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Tuesday, October 26, 2004

 

Big deal

If ever there were a non-story, it is the disclosure last week of MPs' expense claims. Not a single Member of Parliament has been proven corrupt.

Predictably, that didn't stop Fleet Street's finest working themselves up into a lather of self-righteous indignation. Many of the national dailies deliberately misled their readers into thinking that MPs' expenses are some sort of perk or top-up salary.

Needless to say, the most ridiculous comments were in the Sun, whose
leader last Friday began, "We sent a Sun pig to Parliament to see if he could dip his snout in the MPs' expenses trough." Last weekend's Sunday Times was casually referring to "lavish expenses".

Even the Independent, which can normally be relied on for a more sober assessment, referred in an
article last Friday to "the astronomical cost of Britain's 659 MPs."

The facts behind the headlines turned out to be thoroughly mundane. Your average MP claims £118,000 per annum, of which the bulk (around £70,000) is spent on staff salaries and most of the remainder on routine office overheads. It isn't widely known that, unlike, say, a newspaper editor, MPs are not automatically provided with secretaries, office equipment or postage, but must pay for their own.

In this post-Poulson, post-Nolan world, nearly everything is transparent and above board. It has become very difficult, not to say politically suicidal, for an elected politician in Britain to trouser money illicitly.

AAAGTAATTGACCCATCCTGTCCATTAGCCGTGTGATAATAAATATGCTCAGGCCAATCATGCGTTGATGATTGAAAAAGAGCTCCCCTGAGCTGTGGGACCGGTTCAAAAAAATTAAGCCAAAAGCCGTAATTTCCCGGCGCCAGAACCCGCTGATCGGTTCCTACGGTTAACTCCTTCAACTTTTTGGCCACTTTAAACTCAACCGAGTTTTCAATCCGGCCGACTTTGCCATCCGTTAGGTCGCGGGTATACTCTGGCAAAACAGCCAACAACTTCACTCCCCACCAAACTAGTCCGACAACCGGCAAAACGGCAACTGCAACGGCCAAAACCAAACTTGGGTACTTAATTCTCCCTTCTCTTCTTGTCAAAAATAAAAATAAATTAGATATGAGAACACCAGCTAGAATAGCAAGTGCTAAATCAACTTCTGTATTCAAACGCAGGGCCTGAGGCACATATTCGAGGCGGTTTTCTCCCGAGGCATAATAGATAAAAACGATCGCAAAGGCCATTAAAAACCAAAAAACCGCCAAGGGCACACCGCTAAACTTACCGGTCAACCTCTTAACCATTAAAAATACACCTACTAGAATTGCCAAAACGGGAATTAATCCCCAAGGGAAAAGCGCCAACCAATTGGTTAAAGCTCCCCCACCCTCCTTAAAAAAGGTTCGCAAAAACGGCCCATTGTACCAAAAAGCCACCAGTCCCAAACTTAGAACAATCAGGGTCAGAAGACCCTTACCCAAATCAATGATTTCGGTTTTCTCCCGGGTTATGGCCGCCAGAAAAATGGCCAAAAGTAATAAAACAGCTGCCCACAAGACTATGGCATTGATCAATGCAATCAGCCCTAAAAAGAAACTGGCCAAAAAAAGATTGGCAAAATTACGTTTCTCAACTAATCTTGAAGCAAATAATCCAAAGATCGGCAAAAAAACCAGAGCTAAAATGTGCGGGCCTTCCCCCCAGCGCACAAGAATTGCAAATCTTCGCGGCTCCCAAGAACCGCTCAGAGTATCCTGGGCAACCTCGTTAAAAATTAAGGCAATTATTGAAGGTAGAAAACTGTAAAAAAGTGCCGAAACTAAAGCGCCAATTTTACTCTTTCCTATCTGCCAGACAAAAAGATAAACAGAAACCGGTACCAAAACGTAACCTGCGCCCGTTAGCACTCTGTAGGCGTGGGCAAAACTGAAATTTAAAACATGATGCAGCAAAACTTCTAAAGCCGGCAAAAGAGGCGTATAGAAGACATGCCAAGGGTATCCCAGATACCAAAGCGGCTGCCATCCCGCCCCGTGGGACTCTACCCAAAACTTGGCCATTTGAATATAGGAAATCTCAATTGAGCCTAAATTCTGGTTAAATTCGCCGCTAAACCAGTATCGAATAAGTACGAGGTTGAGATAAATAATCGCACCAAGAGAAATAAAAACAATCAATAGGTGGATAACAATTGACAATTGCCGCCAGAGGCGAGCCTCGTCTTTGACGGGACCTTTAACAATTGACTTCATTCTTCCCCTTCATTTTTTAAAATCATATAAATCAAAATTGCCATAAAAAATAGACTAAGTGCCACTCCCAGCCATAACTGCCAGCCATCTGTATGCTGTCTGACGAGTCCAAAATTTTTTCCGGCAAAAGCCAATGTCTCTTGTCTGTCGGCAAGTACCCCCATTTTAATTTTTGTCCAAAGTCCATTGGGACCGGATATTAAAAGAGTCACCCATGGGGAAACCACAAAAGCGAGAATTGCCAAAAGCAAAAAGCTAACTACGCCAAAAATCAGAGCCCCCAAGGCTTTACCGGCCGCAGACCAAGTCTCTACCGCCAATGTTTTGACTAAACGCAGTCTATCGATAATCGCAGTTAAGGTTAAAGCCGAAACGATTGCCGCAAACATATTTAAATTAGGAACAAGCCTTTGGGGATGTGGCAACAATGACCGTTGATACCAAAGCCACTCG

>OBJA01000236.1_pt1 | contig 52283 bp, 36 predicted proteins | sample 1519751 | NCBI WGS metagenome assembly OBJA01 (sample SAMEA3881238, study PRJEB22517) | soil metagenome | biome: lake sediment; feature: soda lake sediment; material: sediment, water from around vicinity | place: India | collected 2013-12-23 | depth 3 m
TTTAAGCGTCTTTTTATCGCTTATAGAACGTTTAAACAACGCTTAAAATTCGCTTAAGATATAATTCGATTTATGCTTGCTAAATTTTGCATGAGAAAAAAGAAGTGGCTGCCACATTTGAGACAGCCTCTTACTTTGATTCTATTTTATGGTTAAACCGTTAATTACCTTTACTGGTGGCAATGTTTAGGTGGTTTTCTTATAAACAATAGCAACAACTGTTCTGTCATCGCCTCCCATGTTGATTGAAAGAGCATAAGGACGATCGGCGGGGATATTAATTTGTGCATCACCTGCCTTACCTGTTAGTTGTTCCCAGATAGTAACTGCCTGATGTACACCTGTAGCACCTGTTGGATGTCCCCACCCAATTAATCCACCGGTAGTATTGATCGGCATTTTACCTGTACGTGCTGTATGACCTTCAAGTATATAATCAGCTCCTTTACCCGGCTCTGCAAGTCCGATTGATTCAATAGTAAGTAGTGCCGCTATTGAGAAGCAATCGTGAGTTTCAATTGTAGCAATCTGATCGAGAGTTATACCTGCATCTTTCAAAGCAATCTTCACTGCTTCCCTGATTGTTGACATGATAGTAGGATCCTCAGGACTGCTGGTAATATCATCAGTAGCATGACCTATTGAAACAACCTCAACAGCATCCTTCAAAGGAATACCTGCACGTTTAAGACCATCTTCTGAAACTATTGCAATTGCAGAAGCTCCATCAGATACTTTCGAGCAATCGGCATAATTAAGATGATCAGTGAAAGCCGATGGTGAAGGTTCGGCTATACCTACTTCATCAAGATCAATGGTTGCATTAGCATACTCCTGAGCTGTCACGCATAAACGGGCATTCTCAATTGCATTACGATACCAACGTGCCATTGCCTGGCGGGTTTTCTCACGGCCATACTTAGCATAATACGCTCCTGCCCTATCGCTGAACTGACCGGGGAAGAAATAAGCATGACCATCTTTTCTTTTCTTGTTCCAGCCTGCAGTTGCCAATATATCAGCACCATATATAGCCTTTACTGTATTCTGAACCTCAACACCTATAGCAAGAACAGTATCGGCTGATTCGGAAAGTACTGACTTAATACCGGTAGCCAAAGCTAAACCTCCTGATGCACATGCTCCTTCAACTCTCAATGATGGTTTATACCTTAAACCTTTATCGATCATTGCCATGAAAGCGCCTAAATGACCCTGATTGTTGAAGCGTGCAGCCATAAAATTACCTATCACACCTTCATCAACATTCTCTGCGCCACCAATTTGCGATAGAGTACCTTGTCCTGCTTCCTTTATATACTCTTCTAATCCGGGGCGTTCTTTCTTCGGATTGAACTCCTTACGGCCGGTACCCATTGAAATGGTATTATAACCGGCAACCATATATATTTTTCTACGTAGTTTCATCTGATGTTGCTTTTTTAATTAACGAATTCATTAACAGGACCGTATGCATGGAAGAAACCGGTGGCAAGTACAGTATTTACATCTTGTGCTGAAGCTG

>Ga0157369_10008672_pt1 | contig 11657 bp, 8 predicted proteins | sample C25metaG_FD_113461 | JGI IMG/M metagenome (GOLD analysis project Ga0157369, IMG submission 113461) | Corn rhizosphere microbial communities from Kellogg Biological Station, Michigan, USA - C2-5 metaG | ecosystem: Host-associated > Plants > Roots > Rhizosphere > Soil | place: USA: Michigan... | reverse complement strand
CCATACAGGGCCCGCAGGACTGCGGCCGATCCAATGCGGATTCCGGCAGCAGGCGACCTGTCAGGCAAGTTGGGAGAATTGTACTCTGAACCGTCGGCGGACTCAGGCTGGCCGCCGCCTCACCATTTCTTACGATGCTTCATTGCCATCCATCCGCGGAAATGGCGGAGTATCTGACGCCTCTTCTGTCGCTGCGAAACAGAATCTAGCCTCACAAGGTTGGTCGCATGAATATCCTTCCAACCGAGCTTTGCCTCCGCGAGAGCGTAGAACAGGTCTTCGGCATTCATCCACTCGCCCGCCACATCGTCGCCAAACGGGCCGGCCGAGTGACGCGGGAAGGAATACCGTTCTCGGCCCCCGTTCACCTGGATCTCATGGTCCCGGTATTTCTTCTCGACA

One of the few journalists to keep his feet on the ground was Quentin Letts in the Daily Telegraph;
'The real story is that most MPs are honest' was the accurate but boring headline of his article. Sadly, that's not the sort of headline that sells newspapers.

Another sane voice was
Peter Riddell in Friday's Times, who remarked, "...the totals are still small by international standards. And, by and large, our politics remains pretty clean."

MPs have rightly pointed to the humbug of newspaper editors, who pontificate about MPs' salaries and expenses when their own are much more generous. After all, none of our politicians can even begin to rival the behaviour of former press proprietor
Conrad Black.

But no-one seems to have spotted the real story. The media attacks on MPs are part of an ongoing campaign by the right-wing press to discredit representative democracy. It's all part of a "they're all the same", "they're only it for the money" narrative, a cynical belief that everyone in public life is a crook and a curious expectation that public figures should be kept in a permanent state of humiliation.

The effect of this propaganda is to drive down electoral turnouts and discourage talented people from entering public life. You have to ask yourself who benefits from the degradation of our civil society. I doubt such powerful enemies of democracy would be keen on any public scrutiny of their own affairs.


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